Often times we might be too afraid to fail and will not even try at something that means everything. When an opportunity pressents itself, we might be too afraid of having been found out as a major fraud, one who does not know anything at all. We might cower and take no chances, feeding our depression monster. Rowling herself admitted that her fear of failure caused her to be too afraid to try working on her novel and that it wasn’t until she failed many times, and faced the Dementor of her depression, that she recovered. Rowling states, “Rock bottom became the solid foundation on which I rebuilt my life,’ and adds, “It is impossible to live without failing at something, unless you live so cautiously that you might as well not have lived at all – in which case, you fail by default.”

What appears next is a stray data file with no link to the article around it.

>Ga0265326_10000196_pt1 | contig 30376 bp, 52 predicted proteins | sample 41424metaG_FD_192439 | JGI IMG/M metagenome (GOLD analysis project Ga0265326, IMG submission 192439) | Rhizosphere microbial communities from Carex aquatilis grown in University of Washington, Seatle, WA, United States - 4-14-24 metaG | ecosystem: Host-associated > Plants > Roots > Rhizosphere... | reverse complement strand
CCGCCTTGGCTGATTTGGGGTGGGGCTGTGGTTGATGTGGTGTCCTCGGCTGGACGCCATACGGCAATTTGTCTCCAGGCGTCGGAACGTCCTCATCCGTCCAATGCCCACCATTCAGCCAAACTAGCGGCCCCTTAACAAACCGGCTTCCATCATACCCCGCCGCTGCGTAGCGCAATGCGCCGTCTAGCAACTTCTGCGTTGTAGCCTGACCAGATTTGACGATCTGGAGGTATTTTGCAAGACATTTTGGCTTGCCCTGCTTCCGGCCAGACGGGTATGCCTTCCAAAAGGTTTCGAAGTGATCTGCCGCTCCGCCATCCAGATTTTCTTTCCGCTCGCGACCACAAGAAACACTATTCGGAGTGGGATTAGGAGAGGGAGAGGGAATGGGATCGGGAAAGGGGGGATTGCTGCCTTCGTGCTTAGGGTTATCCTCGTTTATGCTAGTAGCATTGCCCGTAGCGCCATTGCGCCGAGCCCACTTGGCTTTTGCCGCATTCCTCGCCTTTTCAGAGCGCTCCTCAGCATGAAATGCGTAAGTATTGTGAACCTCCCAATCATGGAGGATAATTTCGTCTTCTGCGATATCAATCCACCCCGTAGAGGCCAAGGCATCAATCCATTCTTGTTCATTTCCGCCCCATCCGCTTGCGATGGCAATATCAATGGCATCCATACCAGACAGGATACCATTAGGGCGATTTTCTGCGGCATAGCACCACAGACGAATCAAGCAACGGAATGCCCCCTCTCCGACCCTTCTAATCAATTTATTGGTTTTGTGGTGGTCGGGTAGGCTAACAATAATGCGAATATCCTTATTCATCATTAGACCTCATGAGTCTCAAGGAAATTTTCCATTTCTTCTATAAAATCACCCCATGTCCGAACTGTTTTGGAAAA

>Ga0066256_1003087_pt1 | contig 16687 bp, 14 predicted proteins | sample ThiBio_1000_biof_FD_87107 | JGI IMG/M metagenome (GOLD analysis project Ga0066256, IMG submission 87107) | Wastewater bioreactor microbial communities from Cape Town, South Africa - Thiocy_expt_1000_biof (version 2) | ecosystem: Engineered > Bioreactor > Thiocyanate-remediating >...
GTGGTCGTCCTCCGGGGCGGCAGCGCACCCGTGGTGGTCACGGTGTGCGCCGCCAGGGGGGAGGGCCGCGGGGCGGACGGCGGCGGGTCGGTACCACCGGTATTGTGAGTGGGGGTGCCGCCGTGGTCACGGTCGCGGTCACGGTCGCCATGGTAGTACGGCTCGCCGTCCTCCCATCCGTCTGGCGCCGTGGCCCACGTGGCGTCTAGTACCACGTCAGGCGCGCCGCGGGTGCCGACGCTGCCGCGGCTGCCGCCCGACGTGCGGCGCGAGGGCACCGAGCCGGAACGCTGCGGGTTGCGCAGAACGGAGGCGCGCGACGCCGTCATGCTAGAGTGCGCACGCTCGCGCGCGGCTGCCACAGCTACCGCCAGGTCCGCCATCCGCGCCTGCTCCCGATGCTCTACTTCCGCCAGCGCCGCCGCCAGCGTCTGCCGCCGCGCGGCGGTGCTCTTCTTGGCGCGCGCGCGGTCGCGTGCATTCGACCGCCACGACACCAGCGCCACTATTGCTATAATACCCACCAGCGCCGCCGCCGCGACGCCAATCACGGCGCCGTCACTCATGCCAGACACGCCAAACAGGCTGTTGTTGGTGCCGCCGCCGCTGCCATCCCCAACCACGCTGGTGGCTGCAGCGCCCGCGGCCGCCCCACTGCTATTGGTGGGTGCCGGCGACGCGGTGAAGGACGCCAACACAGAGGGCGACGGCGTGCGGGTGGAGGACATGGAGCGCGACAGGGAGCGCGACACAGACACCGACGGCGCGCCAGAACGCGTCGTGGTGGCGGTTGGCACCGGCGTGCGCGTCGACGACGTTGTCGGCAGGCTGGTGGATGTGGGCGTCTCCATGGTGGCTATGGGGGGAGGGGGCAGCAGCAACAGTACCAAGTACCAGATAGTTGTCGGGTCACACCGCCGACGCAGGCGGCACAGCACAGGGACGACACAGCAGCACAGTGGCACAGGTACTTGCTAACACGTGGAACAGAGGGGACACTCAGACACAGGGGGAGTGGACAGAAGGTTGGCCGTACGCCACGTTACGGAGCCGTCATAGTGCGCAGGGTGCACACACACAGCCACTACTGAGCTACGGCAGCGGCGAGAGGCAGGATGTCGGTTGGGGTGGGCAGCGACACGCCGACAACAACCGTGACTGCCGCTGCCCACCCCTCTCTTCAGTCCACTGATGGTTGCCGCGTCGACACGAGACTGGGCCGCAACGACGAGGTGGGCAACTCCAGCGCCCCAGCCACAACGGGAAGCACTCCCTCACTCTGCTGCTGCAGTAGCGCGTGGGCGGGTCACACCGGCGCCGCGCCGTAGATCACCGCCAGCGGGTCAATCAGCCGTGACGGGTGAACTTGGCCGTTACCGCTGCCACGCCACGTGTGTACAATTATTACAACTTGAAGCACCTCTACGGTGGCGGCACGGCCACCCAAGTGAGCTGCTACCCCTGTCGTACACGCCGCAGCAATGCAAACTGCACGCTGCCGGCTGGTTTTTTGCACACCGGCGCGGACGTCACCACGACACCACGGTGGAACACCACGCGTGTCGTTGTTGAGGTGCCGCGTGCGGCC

Amanda Palmer, a rock star and the author of “The Art of Asking,” has also suffered from depression. When I was able to ask Amanda about her experiences, she shared the following, “i struggled with depression quite a bit when i was younger, and was even on meds throughout most of college, which, in retrospect, wasn’t the wisest idea. they squashed me creatively and turned me into a bit of a survival-zombie, when the truth is that it was my environment more than my brain that was the problem. but i was too young to really have that perspective, at the time. for any of my friends struggling with depression i advise meditation and yoga (it helps me a LOT to stay strong and positive and not dip into the blue depths) and exercise in general. it’s amazing how a jog a day will keep me from getting sad. i’m a fan of therapy as well. i think many people who medicate (legally or illegally) don’t realize that they’re simply masking the symptoms of bigger stresses and sore truths in their lives that really need to be aired out and dealt with. just facing the truth of yourself and your life on a constant basis can often be the way out. therapy can get you there, but there’s lots of paths.”